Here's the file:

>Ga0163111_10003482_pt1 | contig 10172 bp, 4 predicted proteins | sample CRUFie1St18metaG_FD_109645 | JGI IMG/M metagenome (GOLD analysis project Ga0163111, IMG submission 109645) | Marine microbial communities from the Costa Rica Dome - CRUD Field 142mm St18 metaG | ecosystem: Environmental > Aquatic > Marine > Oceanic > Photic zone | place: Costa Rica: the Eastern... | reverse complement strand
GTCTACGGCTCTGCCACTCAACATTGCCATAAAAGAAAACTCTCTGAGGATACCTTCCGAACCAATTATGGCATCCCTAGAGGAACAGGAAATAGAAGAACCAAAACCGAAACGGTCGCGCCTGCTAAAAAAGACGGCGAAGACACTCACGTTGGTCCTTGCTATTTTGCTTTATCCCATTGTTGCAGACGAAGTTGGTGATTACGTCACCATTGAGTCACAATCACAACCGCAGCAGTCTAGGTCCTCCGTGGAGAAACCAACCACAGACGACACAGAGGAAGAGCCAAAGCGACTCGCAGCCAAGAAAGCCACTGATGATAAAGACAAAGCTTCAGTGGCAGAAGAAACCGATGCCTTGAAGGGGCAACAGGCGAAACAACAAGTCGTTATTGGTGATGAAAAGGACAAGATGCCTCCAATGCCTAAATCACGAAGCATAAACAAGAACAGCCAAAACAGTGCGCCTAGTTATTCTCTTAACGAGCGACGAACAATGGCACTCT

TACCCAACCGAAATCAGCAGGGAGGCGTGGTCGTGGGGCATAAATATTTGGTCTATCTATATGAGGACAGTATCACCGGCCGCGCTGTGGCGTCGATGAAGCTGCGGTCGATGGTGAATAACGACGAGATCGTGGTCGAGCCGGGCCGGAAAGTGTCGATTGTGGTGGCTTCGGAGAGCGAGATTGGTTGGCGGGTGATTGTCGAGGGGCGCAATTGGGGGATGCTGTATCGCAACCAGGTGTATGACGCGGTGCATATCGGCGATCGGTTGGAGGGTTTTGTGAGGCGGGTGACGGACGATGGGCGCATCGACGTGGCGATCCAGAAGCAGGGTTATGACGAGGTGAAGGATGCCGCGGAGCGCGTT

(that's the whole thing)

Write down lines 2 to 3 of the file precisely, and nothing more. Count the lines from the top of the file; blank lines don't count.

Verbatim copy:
GTCTACGGCTCTGCCACTCAACATTGCCATAAAAGAAAACTCTCTGAGGATACCTTCCGAACCAATTATGGCATCCCTAGAGGAACAGGAAATAGAAGAACCAAAACCGAAACGGTCGCGCCTGCTAAAAAAGACGGCGAAGACACTCACGTTGGTCCTTGCTATTTTGCTTTATCCCATTGTTGCAGACGAAGTTGGTGATTACGTCACCATTGAGTCACAATCACAACCGCAGCAGTCTAGGTCCTCCGTGGAGAAACCAACCACAGACGACACAGAGGAAGAGCCAAAGCGACTCGCAGCCAAGAAAGCCACTGATGATAAAGACAAAGCTTCAGTGGCAGAAGAAACCGATGCCTTGAAGGGGCAACAGGCGAAACAACAAGTCGTTATTGGTGATGAAAAGGACAAGATGCCTCCAATGCCTAAATCACGAAGCATAAACAAGAACAGCCAAAACAGTGCGCCTAGTTATTCTCTTAACGAGCGACGAACAATGGCACTCT

TACCCAACCGAAATCAGCAGGGAGGCGTGGTCGTGGGGCATAAATATTTGGTCTATCTATATGAGGACAGTATCACCGGCCGCGCTGTGGCGTCGATGAAGCTGCGGTCGATGGTGAATAACGACGAGATCGTGGTCGAGCCGGGCCGGAAAGTGTCGATTGTGGTGGCTTCGGAGAGCGAGATTGGTTGGCGGGTGATTGTCGAGGGGCGCAATTGGGGGATGCTGTATCGCAACCAGGTGTATGACGCGGTGCATATCGGCGATCGGTTGGAGGGTTTTGTGAGGCGGGTGACGGACGATGGGCGCATCGACGTGGCGATCCAGAAGCAGGGTTATGACGAGGTGAAGGATGCCGCGGAGCGCGTT